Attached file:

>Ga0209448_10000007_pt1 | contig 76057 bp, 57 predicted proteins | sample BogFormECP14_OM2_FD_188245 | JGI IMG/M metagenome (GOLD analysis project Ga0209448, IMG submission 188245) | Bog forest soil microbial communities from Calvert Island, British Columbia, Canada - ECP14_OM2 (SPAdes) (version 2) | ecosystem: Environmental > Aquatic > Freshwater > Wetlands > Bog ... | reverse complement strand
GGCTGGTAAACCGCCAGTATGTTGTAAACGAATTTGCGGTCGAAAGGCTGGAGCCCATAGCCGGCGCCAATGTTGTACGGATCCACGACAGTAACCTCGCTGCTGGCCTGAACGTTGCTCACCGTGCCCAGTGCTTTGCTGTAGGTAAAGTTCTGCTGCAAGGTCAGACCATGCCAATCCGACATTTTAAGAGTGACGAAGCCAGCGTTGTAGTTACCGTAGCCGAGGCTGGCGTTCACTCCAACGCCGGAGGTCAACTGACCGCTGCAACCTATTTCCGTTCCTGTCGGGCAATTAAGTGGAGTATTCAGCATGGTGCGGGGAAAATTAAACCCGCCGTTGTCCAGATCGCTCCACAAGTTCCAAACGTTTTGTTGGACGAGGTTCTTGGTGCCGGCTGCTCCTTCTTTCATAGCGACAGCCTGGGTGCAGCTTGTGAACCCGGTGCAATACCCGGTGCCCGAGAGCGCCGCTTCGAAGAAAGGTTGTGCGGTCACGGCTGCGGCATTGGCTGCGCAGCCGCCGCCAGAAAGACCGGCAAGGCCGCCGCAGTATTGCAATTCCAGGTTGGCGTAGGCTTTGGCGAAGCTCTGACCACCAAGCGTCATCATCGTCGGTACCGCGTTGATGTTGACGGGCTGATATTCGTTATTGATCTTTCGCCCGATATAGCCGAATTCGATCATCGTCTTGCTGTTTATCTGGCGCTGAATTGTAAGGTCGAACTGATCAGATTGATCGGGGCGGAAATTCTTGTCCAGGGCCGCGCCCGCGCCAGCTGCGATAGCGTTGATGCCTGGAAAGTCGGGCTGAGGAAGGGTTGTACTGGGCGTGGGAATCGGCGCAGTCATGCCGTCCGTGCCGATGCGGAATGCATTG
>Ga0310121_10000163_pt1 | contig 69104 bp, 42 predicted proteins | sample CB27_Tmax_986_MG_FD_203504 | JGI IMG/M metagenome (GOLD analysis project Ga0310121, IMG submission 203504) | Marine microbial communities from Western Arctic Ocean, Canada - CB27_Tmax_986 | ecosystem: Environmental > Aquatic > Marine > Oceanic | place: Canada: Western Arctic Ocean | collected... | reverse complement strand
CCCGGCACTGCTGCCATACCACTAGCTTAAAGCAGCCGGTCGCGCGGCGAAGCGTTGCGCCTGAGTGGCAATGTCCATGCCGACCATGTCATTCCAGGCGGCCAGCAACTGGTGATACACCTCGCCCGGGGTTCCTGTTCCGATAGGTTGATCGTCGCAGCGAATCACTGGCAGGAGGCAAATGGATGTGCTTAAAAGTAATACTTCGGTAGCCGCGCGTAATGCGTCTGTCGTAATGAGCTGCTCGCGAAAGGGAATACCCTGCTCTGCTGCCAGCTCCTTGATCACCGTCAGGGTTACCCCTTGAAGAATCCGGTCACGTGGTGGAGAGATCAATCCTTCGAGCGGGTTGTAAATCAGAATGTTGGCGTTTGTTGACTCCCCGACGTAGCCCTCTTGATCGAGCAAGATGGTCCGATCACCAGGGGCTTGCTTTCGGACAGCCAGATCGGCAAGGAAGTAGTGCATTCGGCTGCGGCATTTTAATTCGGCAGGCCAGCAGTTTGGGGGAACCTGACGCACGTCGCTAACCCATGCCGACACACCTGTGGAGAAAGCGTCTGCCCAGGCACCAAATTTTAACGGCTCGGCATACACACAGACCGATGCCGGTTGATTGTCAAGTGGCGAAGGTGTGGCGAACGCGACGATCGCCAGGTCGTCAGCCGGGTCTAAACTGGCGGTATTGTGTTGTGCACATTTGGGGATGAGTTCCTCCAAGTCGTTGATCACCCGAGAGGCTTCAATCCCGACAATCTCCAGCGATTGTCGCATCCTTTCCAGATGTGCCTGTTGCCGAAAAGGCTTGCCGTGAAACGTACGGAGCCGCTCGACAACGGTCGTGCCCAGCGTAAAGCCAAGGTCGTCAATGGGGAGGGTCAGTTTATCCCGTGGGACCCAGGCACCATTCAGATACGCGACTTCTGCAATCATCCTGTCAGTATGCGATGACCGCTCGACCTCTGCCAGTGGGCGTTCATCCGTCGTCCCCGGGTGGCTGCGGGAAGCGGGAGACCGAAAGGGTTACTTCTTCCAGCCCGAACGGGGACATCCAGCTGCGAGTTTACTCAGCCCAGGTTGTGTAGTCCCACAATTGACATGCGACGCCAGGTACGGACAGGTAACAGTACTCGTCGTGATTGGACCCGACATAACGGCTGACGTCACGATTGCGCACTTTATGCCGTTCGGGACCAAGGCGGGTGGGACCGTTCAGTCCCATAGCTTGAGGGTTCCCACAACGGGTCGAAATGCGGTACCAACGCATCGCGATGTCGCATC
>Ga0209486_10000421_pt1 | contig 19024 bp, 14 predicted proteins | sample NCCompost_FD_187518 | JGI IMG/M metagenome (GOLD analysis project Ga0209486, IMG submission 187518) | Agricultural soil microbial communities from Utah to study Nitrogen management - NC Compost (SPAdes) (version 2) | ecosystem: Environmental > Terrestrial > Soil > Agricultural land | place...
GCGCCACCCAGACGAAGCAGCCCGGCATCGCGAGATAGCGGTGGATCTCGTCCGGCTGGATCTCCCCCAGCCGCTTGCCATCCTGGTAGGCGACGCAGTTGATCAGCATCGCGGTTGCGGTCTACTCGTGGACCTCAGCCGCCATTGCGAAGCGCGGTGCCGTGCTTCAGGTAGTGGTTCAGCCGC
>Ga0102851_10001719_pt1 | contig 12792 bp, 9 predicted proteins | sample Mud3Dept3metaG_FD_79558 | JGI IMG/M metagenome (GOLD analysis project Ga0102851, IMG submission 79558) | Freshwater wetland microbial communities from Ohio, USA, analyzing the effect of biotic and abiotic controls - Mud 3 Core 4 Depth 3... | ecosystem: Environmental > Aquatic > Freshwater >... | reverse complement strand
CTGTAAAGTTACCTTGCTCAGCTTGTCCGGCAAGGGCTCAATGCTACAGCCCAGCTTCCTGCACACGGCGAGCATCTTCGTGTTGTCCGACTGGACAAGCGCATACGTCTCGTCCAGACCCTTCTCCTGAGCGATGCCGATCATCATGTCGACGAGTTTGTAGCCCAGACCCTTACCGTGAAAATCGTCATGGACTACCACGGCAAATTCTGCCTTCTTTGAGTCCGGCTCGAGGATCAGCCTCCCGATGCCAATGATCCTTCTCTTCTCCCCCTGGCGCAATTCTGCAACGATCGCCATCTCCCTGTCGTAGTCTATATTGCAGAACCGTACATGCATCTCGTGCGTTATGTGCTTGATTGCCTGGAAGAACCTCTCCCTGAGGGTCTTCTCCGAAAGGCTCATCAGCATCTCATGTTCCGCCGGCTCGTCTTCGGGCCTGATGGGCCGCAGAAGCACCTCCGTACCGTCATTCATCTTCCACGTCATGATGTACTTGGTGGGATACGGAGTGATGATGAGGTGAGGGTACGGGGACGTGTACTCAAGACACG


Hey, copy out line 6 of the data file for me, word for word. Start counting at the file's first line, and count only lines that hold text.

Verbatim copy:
GCGCCACCCAGACGAAGCAGCCCGGCATCGCGAGATAGCGGTGGATCTCGTCCGGCTGGATCTCCCCCAGCCGCTTGCCATCCTGGTAGGCGACGCAGTTGATCAGCATCGCGGTTGCGGTCTACTCGTGGACCTCAGCCGCCATTGCGAAGCGCGGTGCCGTGCTTCAGGTAGTGGTTCAGCCGC